The Pittsburgh Public School District operates 65 schools and serves 29,445 students. Through the Pittsburgh Promise initiative, scholarships are available to any accredited post-secondary institution within Pennsylvania for high school graduates who meet the program requirements.
The University of Pittsburgh Medical Center is ranked as the number one medical facility, not only in Pittsburgh, but also the entire state of Pennsylvania. UPMC is a general medical and surgical facility as well as a teaching hospital. If you’ve recently relocated to Pittsburgh, be sure to know what medical resources are available to you:
Pittsburgh Real Estate
The median home price in Pittsburgh is around $95,000, with home prices in some neighborhoods climbing as much as 10% per year on average, making home buying a great investment. Use the links below to explore homes and neighborhoods in Pittsburgh.
Visitors to Pittsburgh will find plenty of options available for your stay. If you prefer luxury, the Omni William Penn Hotel is a centrally-located, classic hotel that has been lavishly restored to its original grandeur. If you prefer a boutique hotel with plenty of character and a neighborhood feel, The Priory is located on Pittsburgh’s North Side, just steps from The Andy Warhol Museum. Use the links below to find hotels in Pittsburgh.
If you have an adventurous attitude about pizza, you will be thrilled to visit Dinette, where gourmet pizza is taken to an entirely new level. The Jewish delicatessen is an American classic, and the Smallman Street Deli fits the bill perfectly with everything you’d expect, from pastrami sandwiches to matzo ball soup. With a name like Meat and Potatoes, you’d expect classic American cuisine, but as soon as you spot the Reuben sandwich made with brussel, kimchi, and Korean special sauce, that first impression is permanently altered. No matter what your taste, you’ll find it among the more than 3,000 restaurants in Pittsburgh.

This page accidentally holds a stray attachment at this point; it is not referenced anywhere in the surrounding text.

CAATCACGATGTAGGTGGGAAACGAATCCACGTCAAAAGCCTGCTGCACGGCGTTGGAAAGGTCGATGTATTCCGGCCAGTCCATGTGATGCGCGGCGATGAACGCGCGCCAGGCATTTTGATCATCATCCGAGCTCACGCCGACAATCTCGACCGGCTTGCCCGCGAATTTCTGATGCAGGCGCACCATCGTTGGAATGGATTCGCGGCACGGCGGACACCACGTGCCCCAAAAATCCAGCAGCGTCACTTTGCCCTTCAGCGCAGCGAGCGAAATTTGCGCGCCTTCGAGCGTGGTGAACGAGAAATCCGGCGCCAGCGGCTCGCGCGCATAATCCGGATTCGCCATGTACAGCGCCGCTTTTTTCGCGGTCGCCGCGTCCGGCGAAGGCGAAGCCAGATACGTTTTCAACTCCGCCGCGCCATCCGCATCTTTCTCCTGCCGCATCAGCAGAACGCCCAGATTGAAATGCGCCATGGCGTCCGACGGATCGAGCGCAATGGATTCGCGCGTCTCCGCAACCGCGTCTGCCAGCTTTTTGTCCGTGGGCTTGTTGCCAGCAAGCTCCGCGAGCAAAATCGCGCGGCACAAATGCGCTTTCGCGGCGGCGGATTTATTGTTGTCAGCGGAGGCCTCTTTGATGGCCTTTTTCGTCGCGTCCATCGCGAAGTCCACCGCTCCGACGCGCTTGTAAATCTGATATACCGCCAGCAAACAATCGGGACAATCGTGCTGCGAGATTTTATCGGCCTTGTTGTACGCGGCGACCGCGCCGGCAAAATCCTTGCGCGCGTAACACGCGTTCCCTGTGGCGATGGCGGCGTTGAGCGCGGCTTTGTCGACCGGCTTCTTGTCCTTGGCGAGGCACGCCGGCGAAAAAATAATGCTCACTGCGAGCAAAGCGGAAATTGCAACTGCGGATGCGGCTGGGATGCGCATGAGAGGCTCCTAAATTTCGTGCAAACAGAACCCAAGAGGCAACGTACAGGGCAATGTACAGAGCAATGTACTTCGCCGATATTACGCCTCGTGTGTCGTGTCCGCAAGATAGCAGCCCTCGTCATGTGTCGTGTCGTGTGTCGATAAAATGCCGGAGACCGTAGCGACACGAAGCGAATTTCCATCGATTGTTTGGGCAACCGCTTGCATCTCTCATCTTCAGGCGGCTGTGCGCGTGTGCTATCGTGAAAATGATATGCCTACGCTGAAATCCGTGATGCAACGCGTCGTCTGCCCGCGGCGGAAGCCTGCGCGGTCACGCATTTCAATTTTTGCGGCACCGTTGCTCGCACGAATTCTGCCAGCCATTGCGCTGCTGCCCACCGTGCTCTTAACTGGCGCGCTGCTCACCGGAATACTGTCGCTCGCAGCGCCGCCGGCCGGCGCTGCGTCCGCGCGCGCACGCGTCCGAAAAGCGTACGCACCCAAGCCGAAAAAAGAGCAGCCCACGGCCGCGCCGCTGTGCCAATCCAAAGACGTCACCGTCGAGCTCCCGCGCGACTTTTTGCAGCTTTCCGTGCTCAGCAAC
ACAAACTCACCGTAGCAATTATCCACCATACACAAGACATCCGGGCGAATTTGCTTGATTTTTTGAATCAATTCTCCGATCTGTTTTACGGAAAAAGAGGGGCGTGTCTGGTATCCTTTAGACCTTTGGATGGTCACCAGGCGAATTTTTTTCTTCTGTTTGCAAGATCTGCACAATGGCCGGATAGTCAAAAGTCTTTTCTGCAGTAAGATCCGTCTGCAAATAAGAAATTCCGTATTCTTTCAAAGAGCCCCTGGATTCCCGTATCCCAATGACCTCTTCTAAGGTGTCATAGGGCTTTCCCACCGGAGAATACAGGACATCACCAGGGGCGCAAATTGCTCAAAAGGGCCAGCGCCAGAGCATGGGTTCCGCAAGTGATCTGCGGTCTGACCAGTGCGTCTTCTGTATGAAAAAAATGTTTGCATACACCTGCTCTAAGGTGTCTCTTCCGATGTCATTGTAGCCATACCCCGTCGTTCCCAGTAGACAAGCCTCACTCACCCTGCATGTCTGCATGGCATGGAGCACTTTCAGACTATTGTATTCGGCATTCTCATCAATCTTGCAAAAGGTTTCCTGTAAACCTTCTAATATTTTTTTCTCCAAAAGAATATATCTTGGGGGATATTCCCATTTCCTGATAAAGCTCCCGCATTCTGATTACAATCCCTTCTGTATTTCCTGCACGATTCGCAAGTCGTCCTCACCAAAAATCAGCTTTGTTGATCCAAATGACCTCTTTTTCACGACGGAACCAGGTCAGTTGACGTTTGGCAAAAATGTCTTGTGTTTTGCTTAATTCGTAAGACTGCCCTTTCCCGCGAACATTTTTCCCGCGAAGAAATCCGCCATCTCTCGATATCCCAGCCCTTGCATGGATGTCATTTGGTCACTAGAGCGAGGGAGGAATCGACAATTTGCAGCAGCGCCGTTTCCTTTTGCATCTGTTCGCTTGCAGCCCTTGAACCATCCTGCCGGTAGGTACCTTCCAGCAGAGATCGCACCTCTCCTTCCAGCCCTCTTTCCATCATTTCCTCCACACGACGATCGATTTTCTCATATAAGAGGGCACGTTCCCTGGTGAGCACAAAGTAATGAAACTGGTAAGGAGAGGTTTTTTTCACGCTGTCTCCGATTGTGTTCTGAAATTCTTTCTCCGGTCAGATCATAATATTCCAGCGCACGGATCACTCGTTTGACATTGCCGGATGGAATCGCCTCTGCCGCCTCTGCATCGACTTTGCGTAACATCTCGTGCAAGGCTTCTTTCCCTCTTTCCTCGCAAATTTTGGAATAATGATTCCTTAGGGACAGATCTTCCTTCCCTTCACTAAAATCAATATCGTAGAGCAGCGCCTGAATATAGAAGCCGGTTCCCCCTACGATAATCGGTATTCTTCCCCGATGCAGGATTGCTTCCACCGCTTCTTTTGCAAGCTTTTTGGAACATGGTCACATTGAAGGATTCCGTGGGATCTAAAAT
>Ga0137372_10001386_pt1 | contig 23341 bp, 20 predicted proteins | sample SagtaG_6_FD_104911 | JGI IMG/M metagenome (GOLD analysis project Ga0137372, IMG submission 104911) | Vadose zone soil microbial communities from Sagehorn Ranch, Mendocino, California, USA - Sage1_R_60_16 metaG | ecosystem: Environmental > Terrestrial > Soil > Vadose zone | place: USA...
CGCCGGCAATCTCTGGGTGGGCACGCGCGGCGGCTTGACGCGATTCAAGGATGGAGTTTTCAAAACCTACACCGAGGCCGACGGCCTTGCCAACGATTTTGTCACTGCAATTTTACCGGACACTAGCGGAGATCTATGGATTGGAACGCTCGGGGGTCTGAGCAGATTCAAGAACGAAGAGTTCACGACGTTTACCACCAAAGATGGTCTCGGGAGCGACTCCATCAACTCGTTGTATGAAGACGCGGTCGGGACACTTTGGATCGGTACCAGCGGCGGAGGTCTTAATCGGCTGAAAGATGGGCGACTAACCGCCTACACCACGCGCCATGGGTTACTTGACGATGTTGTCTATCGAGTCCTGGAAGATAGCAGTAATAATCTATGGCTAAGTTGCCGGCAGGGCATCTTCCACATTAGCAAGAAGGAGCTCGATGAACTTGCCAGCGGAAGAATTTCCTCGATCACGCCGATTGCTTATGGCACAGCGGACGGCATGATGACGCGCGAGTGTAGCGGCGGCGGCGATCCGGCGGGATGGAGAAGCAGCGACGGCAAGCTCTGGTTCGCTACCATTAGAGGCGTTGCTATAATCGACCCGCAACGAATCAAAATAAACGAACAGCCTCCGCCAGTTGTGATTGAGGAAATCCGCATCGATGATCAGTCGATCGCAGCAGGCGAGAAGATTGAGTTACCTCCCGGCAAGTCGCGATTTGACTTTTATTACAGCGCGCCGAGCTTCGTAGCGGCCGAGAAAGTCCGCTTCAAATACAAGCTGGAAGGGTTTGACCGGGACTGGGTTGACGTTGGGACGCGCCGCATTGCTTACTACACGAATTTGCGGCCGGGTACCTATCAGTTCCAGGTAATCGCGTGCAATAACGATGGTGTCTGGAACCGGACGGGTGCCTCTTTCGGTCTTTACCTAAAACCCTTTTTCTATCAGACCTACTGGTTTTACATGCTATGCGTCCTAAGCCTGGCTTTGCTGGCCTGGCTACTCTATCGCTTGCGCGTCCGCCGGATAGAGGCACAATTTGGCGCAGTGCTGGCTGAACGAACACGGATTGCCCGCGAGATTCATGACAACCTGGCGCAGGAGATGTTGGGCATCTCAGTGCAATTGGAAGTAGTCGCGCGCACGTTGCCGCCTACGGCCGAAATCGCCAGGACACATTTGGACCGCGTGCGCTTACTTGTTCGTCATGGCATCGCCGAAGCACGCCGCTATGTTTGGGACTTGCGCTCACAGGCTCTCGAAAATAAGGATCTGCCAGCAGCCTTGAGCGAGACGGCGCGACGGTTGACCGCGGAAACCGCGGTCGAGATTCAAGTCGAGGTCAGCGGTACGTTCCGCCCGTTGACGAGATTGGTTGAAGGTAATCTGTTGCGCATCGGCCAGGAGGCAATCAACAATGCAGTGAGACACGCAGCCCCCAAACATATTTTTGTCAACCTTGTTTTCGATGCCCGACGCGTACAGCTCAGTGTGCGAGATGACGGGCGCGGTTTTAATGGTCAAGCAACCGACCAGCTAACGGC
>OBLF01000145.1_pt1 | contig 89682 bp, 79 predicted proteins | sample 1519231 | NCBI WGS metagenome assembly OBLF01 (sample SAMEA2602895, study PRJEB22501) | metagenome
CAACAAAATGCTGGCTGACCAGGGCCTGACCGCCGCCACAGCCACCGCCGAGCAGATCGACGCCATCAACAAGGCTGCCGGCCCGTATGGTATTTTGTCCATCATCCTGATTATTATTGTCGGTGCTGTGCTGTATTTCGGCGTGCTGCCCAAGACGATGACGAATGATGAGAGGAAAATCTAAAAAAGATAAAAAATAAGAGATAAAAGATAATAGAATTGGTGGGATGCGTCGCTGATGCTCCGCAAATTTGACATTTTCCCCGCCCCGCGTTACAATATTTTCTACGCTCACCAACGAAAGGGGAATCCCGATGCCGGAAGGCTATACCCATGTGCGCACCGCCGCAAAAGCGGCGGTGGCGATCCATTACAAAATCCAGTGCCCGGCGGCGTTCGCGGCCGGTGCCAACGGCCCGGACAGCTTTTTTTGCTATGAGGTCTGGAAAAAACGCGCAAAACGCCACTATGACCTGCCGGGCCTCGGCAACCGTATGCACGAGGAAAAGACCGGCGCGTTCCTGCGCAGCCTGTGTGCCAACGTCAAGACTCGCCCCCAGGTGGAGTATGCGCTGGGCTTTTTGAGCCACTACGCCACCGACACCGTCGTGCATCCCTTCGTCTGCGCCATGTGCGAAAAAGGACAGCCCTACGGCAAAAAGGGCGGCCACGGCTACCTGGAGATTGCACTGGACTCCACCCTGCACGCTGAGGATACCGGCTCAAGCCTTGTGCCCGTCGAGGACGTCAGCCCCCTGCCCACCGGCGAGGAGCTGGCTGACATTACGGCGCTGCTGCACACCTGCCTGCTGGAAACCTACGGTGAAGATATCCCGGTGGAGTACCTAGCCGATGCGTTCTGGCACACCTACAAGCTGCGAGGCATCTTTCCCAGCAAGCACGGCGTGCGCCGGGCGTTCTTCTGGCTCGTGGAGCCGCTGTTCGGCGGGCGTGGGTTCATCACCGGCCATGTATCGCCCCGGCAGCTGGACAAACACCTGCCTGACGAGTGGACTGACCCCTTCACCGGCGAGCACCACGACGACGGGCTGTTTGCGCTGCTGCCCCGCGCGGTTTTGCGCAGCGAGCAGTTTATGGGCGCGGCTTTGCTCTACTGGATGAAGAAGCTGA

Things to Do in Pittsburgh
Pittsburgh is a city of neighborhoods, each with unique shopping and dining experiences. Squirrel Hill and Shadyside offer eclectic boutiques and galleries. Mount Washington provides spectacular views of the city and hosts several upscale restaurants, especially along Grandview Avenue. No visit to Pittsburgh would be complete without riding one of Pittsburgh’s two incline cable cars. The Carnegie Science Center provides a great day of fun for the family, with an actual decommissioned cold-war era submarine, a two-story replica of the International Space Station, and the largest Robotics exhibit in the world. When you are ready to unwind, take the family to Pinball Perfection, where over 200 fully restored pinball machines await your turn to rack up points. If you love motor sports, the Pittsburgh Vintage Grand Prix is a 10-day event in July that draws more than 200,000 spectators and participants.